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I'm looking for advice on which electrical service I should have run to a rack that I have in a data center.

The price is the same for either a 30 AMP 220V circuit or a 60 AMP 120V curcuit.

I realize that these two curcuits are delivering effectivly the same amount of usable power, however I'm curious if one is better than the other. I remember reading somewhere that 220V is more effecient than 120V. If this is true then I'm wondering if that would result in my ability to run more devices off of the 220V power vs. the 120V.

Thanks for any help!

EDIT - This will be running in the US. All servers and Cisco gear that we are running can support either 120V or up to 240V. They are auto switching power supplies. Therefore locking power cables will not be an issue and standard plugs into the servers will be used. This will also be redundent circuits so I will be balancing each one to around 40% load so that in the event one circuit goes down then the other can carry the full load at or around 80%.

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For posterity; some more technical information on the matter of '2[2|4]0 v 120' can be found @ - I'm not a hardcore EE, so I can't vouch for anything discussed there. – Jordan T. Cox Feb 3 '10 at 3:25
up vote 8 down vote accepted

You are getting the same amount of 'power' either way (120V x 60A = 240V x 30A), so from an electrical "power" standpoint it is a wash--either one will support the same amount of equipment in the rack...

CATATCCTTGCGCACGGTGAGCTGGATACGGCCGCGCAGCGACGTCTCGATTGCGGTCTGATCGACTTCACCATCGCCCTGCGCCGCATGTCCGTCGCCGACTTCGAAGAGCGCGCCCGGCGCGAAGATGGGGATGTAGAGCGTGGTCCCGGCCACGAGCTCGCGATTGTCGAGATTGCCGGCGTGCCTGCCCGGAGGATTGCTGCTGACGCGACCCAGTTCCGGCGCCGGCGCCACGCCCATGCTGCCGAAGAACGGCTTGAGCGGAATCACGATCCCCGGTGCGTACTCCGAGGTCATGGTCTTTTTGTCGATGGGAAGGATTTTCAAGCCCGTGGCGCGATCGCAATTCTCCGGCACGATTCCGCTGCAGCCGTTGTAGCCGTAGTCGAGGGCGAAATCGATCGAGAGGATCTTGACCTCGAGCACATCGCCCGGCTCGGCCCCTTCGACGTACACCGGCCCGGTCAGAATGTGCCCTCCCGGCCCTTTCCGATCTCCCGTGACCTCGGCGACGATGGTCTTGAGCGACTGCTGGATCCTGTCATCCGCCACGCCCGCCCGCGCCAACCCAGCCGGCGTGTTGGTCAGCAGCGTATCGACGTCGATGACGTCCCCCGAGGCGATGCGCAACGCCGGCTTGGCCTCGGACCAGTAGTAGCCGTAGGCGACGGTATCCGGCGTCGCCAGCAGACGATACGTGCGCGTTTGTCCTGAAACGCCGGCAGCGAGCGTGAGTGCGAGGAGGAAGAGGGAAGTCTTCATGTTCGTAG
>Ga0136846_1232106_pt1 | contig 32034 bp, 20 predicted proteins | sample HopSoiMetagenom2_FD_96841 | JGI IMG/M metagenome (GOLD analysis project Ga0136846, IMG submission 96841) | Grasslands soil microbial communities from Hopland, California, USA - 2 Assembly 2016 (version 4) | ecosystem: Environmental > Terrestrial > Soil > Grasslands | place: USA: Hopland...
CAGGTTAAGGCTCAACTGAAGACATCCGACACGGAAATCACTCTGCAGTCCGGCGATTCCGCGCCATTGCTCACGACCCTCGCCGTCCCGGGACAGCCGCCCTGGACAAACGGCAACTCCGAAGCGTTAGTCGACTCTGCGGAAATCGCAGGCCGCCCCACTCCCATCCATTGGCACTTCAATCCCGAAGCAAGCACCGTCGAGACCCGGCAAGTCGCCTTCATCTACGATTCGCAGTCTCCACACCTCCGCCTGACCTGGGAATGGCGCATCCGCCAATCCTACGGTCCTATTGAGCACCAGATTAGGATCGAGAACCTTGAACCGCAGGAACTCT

You should do some research to be certain, but most modern computer equipment is equiped with switching power supplies that accommodate a wide range of voltages (manufacurers don't need to stock a separate power supply for each country; instead, they simply ship the appropriate power cord for the destination country). Given that, your equipment most likely will not care whether they have a 120V or 208V or 240V input--so long as you have the appropriate power cord to connect the system to the power distribution module.

My understanding from engineers at colocation facilities I've worked with is that most switching power supplies are a bit more efficient with a high voltage input (e.g. they produce less heat, which is wasted energy) which can save a bit on both power air conditioning load. The wire gague required to carry the same power at 240V is smaller and more flexible than the heavier wire required at 120V, which may be a convenience when routing cables within the rack.

I would confirm that all of your equipment is capable of accepting high-voltage power; if so, obtain the appropriate power distribution module and cordage to connect your equipment to the 240V 30A circuit.

Remember, too, that a 30A circuit should not be loaded up with 30A of equipment--you need to leave some "head room" to ensure that the circuit is not overloaded (I believe the rule is to stay below 80% of the maximum rated capacity (e.g. maximum 16A continuous load on a 20A circuit; no more than 24A continuous load on a 30A circuit).

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80% capacity with all your equipment on is a good general rule. To be more specific: In the unlikely event your whole rack ever loses power and then gets switched back on all at once you're going to want that inrush current to be less than the cabinet breaker's trip current or you'll just blow your breaker and be down again. – voretaq7 Feb 3 '10 at 3:41

Practically these are roughly equivalent services: 6.6KW (which is a LOT of power - I start seeing heat problems above 3.5KW in my racks), which is why the price is the same. As a co-lo customer this is all you really care about and the rest of this is all "datacenter management" stuff.